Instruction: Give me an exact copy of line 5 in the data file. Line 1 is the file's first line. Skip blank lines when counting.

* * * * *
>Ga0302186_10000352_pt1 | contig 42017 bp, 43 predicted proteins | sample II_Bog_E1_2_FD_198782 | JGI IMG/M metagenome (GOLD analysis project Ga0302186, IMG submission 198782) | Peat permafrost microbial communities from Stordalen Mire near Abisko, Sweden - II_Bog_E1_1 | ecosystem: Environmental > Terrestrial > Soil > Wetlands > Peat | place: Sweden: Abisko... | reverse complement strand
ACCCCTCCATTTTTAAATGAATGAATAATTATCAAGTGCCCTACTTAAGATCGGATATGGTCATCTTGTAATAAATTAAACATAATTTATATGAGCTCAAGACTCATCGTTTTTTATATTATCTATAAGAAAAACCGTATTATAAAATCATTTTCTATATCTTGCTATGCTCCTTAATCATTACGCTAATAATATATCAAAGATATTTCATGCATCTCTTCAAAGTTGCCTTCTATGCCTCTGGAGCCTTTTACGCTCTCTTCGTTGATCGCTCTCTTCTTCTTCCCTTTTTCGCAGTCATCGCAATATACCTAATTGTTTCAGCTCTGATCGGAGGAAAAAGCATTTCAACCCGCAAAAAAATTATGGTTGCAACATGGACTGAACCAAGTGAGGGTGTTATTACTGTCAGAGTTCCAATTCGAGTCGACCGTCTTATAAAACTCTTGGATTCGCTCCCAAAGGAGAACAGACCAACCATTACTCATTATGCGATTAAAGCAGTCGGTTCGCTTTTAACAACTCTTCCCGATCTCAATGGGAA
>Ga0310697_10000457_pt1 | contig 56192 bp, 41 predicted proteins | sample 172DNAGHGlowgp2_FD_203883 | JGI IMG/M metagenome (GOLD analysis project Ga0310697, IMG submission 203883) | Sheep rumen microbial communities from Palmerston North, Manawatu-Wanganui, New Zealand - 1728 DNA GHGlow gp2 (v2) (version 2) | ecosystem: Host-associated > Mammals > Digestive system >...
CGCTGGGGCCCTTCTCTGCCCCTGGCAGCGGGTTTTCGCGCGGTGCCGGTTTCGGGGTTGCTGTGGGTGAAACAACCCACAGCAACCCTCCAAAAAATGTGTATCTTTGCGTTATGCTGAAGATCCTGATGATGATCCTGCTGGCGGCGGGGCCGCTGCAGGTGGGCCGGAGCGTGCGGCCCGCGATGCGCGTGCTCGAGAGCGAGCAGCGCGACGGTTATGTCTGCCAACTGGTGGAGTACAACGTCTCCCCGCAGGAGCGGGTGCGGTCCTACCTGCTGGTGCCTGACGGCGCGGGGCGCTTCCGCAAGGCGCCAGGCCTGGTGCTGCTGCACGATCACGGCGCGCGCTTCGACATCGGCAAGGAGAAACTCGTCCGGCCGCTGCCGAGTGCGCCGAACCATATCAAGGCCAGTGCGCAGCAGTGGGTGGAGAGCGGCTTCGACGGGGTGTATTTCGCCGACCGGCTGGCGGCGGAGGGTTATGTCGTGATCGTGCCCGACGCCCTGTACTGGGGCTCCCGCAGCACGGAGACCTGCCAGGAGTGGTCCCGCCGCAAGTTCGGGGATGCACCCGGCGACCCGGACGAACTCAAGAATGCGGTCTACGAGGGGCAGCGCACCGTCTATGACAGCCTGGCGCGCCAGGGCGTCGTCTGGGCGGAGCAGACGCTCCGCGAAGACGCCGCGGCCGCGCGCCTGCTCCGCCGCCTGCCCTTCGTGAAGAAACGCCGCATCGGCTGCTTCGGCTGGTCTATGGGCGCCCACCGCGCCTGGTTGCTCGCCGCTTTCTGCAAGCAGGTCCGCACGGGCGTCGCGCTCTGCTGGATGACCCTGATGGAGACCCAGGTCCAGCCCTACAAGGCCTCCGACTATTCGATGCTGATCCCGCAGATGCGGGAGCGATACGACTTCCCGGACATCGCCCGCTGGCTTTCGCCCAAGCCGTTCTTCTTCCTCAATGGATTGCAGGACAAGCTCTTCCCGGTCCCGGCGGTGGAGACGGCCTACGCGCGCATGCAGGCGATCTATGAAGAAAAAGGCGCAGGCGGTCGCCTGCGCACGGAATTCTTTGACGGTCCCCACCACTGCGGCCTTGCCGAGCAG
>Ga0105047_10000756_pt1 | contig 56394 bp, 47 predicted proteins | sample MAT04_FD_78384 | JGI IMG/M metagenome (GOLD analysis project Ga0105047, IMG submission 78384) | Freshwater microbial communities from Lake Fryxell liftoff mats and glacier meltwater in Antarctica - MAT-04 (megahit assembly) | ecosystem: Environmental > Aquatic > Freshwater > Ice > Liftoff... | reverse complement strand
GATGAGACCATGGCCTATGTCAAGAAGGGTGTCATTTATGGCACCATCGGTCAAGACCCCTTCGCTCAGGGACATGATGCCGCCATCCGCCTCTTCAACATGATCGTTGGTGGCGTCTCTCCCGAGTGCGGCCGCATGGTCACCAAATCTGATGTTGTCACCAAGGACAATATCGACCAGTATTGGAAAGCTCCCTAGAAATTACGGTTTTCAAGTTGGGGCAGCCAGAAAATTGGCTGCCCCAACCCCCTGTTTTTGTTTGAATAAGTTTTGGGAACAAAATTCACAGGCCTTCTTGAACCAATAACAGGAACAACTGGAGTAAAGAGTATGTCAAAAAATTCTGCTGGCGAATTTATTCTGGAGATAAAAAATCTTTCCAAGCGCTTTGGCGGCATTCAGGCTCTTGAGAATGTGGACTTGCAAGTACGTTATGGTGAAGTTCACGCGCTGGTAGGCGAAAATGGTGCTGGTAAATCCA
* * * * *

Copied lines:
>Ga0105047_10000756_pt1 | contig 56394 bp, 47 predicted proteins | sample MAT04_FD_78384 | JGI IMG/M metagenome (GOLD analysis project Ga0105047, IMG submission 78384) | Freshwater microbial communities from Lake Fryxell liftoff mats and glacier meltwater in Antarctica - MAT-04 (megahit assembly) | ecosystem: Environmental > Aquatic > Freshwater > Ice > Liftoff... | reverse complement strand